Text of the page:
To me, one of the benefits of the half hour I get to spend chatting to the lovely Lanie Lane is that I can finally claim to have interviewed someone 'before they made it big'. To Lane herself, though, the experience of having complete strangers want to know all about her (I am the last in four straight days of interviews) is still a bit weird and surreal. Yet there's little doubt that this is a situation she will have to get used to; From winning the triple j Unearthed slot at the Sydney Big Day Out to recording with Jack White, 2011 has been full of signs that Lanie Lane's profile is about to rise sharply.
"I really don't take any of it for granted," says Lane, when asked for her perspective on the past year. "You kind of have to take everything as it comes and remember that every moment is special. A big part of who I am is to get as much out of a situation as possible. That's kind of my life motto, I guess. And I want to be like that when I'm 60, 70. I don't want to lose that part of me."
Although Lane is quietly spoken (particularly when speaking about herself) and has a likeable, self-effacing nature, everything she does as an artist seems to ooze confidence. From a sound that is at once hip and timeless, to strong and distinctive vocals, to a sultry (and refreshingly tasteful) '50s-inspired sense of fashion, Lane seems to tick all the boxes for winning over both industry tastemakers and fans of genuine music.
With her self-produced debut album To The Horses, Lane winds the clock back to when rock 'n' roll was still forming in a primordial soup of blues, country and swing, but takes advantage of a distinctly modern perspective on how these sounds can be combined and worked into a hook. It says a lot about Lane's confidence that the album was recorded in a mere four days. It says even more that, even had she had a bigger budget, she still would have done it this way.
"I wouldn't want to change a thing about how we made the album," Lane declares. "If anything, if I'd had more money, I would have done it all straight-to-tape... Because it's nice having a limited amount of tracks - you can't do hundreds of fucking takes. You've got to make decisions, and that's how I like to work."
Indeed, what Lane seems to be is a natural talent, whose hybridisation of classic sounds is based more on a strong intuitions than anything really calculated. She explains that part of the reason she can easily turn her ideas into well-arranged songs is her competent and versatile backing band - drummer Paul Derricott, multi-string instrumentalist Zoe Hauptman and electric guitarist Aidan Roberts. "Because we're such a unit, they usually know what I like, and just seem to read my mind," Lanie says of her trio. "They're so versatile; They play in rock bands, funk bands... every kind of music you can imagine. I might kind of tweak what they're doing a little bit, rhythmically, or some of the voice parts and things... but (most of the time) I can start playing a new song with them, and halfway through, they'll already know it."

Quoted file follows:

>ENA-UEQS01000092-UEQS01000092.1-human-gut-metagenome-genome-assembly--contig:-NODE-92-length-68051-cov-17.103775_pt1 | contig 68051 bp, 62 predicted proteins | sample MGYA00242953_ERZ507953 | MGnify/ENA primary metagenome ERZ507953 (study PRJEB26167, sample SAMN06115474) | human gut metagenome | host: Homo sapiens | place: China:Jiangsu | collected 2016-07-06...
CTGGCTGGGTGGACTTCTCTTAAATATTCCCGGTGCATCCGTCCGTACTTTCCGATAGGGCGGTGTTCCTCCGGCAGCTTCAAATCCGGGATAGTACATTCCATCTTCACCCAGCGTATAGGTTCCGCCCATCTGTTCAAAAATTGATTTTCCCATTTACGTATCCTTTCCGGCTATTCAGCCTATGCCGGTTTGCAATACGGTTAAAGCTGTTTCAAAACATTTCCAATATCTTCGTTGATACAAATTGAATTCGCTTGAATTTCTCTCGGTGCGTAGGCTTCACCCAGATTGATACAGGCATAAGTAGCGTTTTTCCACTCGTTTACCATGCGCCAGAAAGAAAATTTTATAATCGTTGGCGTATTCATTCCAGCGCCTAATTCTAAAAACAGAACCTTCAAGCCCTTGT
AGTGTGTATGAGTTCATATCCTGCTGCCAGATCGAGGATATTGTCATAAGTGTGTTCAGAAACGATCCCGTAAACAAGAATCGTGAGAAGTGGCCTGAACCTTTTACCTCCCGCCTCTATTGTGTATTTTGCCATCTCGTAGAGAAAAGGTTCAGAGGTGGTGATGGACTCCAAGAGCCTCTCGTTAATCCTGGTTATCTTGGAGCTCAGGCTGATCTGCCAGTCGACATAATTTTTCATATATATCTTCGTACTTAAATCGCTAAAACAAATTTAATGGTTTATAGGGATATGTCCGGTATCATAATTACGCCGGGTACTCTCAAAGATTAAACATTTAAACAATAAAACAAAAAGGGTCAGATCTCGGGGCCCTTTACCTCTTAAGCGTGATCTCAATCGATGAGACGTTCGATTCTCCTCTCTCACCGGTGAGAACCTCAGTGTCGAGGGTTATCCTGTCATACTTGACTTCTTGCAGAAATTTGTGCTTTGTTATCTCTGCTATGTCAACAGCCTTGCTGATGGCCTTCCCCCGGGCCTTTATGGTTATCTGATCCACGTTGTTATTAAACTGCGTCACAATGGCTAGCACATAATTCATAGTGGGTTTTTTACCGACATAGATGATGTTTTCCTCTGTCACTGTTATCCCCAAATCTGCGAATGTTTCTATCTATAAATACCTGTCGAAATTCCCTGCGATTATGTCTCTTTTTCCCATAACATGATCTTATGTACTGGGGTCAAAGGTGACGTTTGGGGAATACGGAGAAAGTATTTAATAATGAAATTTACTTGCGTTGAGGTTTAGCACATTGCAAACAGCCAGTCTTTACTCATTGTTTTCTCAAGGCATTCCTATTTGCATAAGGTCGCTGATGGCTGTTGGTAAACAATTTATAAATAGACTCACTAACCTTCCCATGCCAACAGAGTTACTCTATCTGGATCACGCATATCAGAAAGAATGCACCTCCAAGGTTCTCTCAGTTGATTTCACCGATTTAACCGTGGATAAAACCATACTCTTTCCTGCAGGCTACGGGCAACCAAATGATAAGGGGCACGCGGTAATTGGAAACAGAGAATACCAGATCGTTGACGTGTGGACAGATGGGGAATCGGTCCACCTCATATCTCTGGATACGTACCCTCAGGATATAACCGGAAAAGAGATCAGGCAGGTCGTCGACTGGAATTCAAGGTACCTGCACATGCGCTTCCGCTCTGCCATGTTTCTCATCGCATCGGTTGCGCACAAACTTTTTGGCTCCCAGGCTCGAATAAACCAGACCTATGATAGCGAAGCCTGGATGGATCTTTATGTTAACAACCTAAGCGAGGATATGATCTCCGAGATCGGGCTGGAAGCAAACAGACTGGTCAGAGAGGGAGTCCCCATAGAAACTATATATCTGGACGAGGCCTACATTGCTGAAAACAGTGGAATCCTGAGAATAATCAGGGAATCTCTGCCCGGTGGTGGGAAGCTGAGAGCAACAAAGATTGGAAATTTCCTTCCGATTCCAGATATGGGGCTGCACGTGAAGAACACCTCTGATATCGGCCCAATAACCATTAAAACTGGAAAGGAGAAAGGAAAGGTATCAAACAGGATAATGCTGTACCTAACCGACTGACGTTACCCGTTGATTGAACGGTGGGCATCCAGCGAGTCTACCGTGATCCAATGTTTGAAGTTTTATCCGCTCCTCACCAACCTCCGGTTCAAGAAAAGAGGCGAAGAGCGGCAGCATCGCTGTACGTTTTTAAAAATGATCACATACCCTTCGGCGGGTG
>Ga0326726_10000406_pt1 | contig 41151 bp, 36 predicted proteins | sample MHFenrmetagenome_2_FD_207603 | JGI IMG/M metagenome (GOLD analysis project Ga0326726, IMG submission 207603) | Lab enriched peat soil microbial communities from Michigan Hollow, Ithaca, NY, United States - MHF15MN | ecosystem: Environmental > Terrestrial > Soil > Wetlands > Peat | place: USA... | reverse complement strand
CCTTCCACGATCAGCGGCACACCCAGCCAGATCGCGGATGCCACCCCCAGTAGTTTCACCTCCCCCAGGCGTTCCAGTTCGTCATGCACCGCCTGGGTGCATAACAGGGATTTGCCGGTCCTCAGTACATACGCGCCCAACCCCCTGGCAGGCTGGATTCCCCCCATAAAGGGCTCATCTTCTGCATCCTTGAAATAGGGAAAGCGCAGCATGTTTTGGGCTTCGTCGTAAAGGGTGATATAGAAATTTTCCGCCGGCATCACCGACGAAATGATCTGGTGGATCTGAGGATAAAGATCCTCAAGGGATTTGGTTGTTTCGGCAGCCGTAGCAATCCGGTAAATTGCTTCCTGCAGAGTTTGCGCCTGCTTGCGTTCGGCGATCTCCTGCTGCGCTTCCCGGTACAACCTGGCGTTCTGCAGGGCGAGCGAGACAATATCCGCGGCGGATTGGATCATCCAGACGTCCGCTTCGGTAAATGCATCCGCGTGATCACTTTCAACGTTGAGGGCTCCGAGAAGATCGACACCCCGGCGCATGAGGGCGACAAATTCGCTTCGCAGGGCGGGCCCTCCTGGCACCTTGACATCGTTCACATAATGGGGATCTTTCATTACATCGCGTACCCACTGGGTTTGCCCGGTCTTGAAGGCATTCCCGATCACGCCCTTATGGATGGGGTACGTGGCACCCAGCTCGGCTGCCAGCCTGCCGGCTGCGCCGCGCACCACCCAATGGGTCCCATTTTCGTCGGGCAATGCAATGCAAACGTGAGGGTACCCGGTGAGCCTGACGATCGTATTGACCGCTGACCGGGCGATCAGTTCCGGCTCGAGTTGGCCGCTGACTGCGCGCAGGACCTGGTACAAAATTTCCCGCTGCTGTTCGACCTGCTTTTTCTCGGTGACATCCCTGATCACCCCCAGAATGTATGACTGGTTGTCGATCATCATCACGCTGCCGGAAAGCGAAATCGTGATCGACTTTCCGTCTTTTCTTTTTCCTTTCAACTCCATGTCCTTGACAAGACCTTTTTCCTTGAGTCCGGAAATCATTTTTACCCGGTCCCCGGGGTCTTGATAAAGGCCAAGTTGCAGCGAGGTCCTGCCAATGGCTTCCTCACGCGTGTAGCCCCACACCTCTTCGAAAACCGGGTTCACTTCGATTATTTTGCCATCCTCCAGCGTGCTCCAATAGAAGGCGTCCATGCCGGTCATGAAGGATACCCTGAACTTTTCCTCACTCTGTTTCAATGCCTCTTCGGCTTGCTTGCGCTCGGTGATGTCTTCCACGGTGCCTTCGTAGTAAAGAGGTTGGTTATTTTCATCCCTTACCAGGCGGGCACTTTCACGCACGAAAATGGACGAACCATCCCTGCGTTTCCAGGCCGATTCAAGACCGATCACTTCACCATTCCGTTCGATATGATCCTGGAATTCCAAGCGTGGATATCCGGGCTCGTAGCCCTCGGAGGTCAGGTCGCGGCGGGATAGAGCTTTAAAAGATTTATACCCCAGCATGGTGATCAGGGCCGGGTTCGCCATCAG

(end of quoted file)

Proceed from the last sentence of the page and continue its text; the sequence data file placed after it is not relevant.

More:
Of the two tracks released from her time recording with Jack White, Ain't Hungry, with its raw drums and guitar treatment, sounds fairly characteristic of the producer. But the drowsy string arrangements of My Man have a compelling mystique not really heard on Lane's album. I was impressed enough thinking these were the product of a two-day recording stint, but Lanie reveals that these particular songs were done in only six hours!
"I think, in music, it's a small world," Lane says, explaining how White came to hear of her. "Like, it's a small world in Australia... and when you start to go overseas, you realise it's a small world over there as well. So it's a world of small worlds." She laughs. "It's about having people around you who understand what you do, know what other people like, and can match that up. Someone thought a guy who works at Third Man Records [White's label] would like the kind of music I'm doing, and sent him a couple of tracks from the album. And he came back saying that he was blown away, and wanted to show Jack. That wasn't the plan, it was just something amazing that happened."
Lane possesses a modesty you wouldn't expect to find in an artist who is becoming known for their fashion as well as their music. Yet she has already graced the pages of Marie Clare, and been a guest columnist on an online fashion blog. When I ask her if she would ever take a break from her '50s-inspired look and go on stage wearing 'everyday' clothes, like cargo pants and a t-shirt, I quickly discover that Lanie Lane's sense of style is no gimmick.
"I wouldn't wear that to the shops, let alone on stage," she says, somewhat repulsed. "I've always made an effort with my appearance... even if it was terrible, when I was a teenager, I always made an effort. So it's great if people think I've got style," she ponders.
"I don't have a persona, I have a personality, and that's my stage personality and my interview personality and my at-home personality... It's all the same. I've never tried to be anyone else. Some performers think it's really important to have this full-on persona, and I applaud them for that, but I could never do it, because I couldn't keep up a facade, couldn't keep up a mask."
Yep, you better believe this girl is for real.
To The Horses is out this Friday through Ivy League. Lanie Lane plays the Northcote Social Club on Friday October 21. Lanie will also be appearing at triple j's Nick Cave tribute Straight To You at The Forum on Saturday November 12, Queenscliff Music Festival on November 25-27, Falls Festival on December 28-January 1, as well as Echuca's Riverboats Music Festival on February 17-19.